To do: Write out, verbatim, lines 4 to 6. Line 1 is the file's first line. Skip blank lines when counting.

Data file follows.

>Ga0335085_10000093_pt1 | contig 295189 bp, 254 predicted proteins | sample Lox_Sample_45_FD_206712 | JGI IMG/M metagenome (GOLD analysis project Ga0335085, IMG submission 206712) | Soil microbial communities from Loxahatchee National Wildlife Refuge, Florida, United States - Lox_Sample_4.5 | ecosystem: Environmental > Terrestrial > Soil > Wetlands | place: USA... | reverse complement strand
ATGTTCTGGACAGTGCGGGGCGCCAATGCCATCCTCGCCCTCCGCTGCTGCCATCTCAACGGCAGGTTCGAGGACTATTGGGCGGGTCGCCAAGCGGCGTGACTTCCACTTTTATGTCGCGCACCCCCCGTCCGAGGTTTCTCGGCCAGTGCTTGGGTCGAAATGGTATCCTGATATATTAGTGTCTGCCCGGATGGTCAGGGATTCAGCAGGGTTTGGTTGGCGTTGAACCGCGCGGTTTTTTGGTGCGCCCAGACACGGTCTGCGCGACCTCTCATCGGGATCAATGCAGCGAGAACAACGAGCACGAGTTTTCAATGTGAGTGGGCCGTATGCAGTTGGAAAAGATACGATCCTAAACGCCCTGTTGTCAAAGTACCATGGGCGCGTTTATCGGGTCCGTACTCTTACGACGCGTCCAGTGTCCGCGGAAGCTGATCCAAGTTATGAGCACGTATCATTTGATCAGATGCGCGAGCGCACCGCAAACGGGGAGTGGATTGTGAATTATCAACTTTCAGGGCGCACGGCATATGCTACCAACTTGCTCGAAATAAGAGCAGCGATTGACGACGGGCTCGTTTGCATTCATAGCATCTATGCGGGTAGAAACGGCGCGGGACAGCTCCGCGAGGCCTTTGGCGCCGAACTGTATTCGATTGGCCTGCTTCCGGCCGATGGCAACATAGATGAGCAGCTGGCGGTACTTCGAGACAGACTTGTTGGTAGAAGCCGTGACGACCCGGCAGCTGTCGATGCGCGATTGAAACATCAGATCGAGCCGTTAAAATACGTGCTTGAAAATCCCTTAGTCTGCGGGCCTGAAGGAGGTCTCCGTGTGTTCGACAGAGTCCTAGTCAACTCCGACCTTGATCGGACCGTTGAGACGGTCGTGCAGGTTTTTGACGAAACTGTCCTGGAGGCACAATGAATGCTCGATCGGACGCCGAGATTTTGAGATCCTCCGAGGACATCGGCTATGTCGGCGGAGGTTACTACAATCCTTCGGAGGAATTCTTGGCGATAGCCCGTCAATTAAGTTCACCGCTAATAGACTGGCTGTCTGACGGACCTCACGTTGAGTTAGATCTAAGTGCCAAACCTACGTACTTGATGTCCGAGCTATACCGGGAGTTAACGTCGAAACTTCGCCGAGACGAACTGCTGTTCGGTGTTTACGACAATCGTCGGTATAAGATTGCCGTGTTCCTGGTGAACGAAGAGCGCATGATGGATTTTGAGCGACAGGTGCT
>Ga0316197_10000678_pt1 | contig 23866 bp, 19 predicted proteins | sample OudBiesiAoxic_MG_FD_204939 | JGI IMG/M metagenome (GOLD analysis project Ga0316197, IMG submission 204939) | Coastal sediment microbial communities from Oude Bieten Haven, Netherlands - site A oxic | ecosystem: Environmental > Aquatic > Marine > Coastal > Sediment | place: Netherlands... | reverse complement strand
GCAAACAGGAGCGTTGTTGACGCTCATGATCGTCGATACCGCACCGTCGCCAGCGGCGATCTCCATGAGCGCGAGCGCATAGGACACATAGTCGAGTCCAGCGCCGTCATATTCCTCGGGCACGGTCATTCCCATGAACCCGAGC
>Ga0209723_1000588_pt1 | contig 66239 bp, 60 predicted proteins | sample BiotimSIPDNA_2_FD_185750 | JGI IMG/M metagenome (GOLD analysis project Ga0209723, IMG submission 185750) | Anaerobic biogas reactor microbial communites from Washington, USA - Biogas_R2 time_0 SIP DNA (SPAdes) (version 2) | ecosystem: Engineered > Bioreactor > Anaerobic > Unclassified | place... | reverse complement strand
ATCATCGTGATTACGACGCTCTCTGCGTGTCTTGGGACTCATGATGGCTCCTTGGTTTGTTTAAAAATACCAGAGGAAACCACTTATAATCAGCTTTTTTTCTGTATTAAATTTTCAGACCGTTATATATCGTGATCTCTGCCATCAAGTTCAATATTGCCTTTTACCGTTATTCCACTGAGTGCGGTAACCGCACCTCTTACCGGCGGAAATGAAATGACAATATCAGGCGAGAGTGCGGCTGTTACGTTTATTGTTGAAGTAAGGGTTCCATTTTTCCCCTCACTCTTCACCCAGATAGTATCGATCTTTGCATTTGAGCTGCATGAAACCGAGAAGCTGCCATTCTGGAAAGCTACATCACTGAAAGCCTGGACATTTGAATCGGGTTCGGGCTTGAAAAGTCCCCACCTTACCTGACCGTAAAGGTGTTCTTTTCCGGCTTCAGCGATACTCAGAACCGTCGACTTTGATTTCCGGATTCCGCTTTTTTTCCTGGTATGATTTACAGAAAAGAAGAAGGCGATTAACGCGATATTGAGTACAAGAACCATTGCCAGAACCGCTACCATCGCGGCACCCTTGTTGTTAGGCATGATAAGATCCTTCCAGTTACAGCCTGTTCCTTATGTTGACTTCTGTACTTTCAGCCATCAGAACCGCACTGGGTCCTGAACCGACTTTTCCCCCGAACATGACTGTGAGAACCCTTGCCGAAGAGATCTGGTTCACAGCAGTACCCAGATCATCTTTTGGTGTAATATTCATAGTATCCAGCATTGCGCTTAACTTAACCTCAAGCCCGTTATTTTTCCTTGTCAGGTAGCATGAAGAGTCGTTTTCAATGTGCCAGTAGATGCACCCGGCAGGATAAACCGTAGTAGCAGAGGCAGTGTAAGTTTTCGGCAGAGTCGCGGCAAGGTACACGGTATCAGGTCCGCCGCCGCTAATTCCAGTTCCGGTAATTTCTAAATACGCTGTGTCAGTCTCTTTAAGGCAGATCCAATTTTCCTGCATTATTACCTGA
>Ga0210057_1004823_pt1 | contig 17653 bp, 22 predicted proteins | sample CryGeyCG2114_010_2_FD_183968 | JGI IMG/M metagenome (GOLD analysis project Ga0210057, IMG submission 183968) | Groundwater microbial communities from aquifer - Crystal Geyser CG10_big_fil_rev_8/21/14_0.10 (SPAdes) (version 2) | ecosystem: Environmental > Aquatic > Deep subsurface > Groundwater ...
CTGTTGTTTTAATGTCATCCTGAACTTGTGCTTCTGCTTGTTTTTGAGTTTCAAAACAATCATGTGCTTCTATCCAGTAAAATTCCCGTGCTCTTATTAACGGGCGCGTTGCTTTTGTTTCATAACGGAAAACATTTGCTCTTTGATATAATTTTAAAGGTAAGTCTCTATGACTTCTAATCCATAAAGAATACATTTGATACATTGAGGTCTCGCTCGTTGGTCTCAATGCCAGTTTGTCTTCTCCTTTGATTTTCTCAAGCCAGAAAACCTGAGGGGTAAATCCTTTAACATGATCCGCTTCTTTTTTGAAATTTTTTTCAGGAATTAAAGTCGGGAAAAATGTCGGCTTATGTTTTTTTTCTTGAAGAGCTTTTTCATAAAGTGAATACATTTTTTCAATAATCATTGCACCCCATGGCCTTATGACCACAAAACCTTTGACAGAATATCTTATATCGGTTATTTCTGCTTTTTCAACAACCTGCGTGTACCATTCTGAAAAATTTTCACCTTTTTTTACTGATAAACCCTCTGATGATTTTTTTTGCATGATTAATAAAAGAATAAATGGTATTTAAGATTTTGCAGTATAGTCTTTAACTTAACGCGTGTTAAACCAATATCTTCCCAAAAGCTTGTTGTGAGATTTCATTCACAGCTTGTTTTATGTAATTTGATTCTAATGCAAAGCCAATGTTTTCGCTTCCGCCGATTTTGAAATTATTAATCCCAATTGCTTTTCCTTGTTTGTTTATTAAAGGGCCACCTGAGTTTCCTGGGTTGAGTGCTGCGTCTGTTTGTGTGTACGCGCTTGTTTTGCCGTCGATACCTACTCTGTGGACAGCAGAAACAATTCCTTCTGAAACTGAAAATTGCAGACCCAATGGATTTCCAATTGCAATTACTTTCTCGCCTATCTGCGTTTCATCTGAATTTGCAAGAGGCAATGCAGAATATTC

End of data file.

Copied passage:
GCAAACAGGAGCGTTGTTGACGCTCATGATCGTCGATACCGCACCGTCGCCAGCGGCGATCTCCATGAGCGCGAGCGCATAGGACACATAGTCGAGTCCAGCGCCGTCATATTCCTCGGGCACGGTCATTCCCATGAACCCGAGC
>Ga0209723_1000588_pt1 | contig 66239 bp, 60 predicted proteins | sample BiotimSIPDNA_2_FD_185750 | JGI IMG/M metagenome (GOLD analysis project Ga0209723, IMG submission 185750) | Anaerobic biogas reactor microbial communites from Washington, USA - Biogas_R2 time_0 SIP DNA (SPAdes) (version 2) | ecosystem: Engineered > Bioreactor > Anaerobic > Unclassified | place... | reverse complement strand
ATCATCGTGATTACGACGCTCTCTGCGTGTCTTGGGACTCATGATGGCTCCTTGGTTTGTTTAAAAATACCAGAGGAAACCACTTATAATCAGCTTTTTTTCTGTATTAAATTTTCAGACCGTTATATATCGTGATCTCTGCCATCAAGTTCAATATTGCCTTTTACCGTTATTCCACTGAGTGCGGTAACCGCACCTCTTACCGGCGGAAATGAAATGACAATATCAGGCGAGAGTGCGGCTGTTACGTTTATTGTTGAAGTAAGGGTTCCATTTTTCCCCTCACTCTTCACCCAGATAGTATCGATCTTTGCATTTGAGCTGCATGAAACCGAGAAGCTGCCATTCTGGAAAGCTACATCACTGAAAGCCTGGACATTTGAATCGGGTTCGGGCTTGAAAAGTCCCCACCTTACCTGACCGTAAAGGTGTTCTTTTCCGGCTTCAGCGATACTCAGAACCGTCGACTTTGATTTCCGGATTCCGCTTTTTTTCCTGGTATGATTTACAGAAAAGAAGAAGGCGATTAACGCGATATTGAGTACAAGAACCATTGCCAGAACCGCTACCATCGCGGCACCCTTGTTGTTAGGCATGATAAGATCCTTCCAGTTACAGCCTGTTCCTTATGTTGACTTCTGTACTTTCAGCCATCAGAACCGCACTGGGTCCTGAACCGACTTTTCCCCCGAACATGACTGTGAGAACCCTTGCCGAAGAGATCTGGTTCACAGCAGTACCCAGATCATCTTTTGGTGTAATATTCATAGTATCCAGCATTGCGCTTAACTTAACCTCAAGCCCGTTATTTTTCCTTGTCAGGTAGCATGAAGAGTCGTTTTCAATGTGCCAGTAGATGCACCCGGCAGGATAAACCGTAGTAGCAGAGGCAGTGTAAGTTTTCGGCAGAGTCGCGGCAAGGTACACGGTATCAGGTCCGCCGCCGCTAATTCCAGTTCCGGTAATTTCTAAATACGCTGTGTCAGTCTCTTTAAGGCAGATCCAATTTTCCTGCATTATTACCTGA